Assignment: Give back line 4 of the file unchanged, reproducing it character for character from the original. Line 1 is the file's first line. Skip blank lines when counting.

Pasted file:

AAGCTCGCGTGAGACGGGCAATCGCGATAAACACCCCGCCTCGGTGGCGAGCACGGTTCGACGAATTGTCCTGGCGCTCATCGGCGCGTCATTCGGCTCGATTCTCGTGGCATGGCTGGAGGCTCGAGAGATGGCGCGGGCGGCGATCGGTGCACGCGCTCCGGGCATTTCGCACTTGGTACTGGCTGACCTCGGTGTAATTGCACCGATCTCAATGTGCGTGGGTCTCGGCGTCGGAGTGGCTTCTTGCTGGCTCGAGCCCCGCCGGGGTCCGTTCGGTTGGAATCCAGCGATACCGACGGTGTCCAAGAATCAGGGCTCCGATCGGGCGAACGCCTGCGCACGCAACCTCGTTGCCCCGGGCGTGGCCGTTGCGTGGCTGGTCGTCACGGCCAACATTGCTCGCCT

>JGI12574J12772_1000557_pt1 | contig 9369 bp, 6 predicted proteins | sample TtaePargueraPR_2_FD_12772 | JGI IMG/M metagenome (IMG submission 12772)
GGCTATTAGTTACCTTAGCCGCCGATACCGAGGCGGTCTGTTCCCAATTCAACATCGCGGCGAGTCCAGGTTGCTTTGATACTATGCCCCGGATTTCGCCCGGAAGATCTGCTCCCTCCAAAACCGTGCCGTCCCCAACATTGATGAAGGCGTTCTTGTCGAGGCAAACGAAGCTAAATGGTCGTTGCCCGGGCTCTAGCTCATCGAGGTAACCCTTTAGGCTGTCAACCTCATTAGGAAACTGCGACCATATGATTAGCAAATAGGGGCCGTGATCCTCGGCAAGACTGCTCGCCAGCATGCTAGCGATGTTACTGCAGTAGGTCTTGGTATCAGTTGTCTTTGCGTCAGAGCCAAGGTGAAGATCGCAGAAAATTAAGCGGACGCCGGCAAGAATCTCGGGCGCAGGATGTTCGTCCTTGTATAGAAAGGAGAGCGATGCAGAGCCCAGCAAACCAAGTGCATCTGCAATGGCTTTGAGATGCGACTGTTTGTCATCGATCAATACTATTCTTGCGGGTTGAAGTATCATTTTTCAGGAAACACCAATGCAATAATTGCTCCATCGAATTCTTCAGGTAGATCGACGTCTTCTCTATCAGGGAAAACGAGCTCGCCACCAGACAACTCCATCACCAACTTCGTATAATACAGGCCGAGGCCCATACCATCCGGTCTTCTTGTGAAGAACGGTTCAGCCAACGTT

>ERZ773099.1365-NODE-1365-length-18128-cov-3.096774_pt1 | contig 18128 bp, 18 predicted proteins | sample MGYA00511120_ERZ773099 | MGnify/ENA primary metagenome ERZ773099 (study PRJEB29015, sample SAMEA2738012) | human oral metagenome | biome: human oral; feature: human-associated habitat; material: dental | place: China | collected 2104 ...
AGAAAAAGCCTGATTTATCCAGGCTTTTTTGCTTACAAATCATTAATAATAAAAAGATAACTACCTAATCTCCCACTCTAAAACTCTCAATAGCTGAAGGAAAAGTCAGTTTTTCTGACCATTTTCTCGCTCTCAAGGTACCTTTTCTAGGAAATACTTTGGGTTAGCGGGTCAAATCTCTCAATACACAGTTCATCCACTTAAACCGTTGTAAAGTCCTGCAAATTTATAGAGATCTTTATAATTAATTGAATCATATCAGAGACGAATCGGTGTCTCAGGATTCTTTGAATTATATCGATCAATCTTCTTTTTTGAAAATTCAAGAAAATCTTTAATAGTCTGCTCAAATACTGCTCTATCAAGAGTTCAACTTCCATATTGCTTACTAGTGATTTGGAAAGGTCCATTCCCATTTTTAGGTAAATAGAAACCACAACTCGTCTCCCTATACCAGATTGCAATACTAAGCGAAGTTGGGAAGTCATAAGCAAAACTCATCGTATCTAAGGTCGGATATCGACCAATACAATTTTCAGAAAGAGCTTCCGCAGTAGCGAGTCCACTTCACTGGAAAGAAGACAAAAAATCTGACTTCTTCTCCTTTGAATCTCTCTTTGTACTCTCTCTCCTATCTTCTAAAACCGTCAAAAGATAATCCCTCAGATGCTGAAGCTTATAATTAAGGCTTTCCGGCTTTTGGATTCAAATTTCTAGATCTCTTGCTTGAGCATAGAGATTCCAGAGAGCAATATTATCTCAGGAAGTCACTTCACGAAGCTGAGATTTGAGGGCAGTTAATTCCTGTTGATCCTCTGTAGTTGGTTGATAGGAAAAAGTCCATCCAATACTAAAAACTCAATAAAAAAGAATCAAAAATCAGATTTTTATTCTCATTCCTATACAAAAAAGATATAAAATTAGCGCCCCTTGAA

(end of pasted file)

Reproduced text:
>ERZ773099.1365-NODE-1365-length-18128-cov-3.096774_pt1 | contig 18128 bp, 18 predicted proteins | sample MGYA00511120_ERZ773099 | MGnify/ENA primary metagenome ERZ773099 (study PRJEB29015, sample SAMEA2738012) | human oral metagenome | biome: human oral; feature: human-associated habitat; material: dental | place: China | collected 2104 ...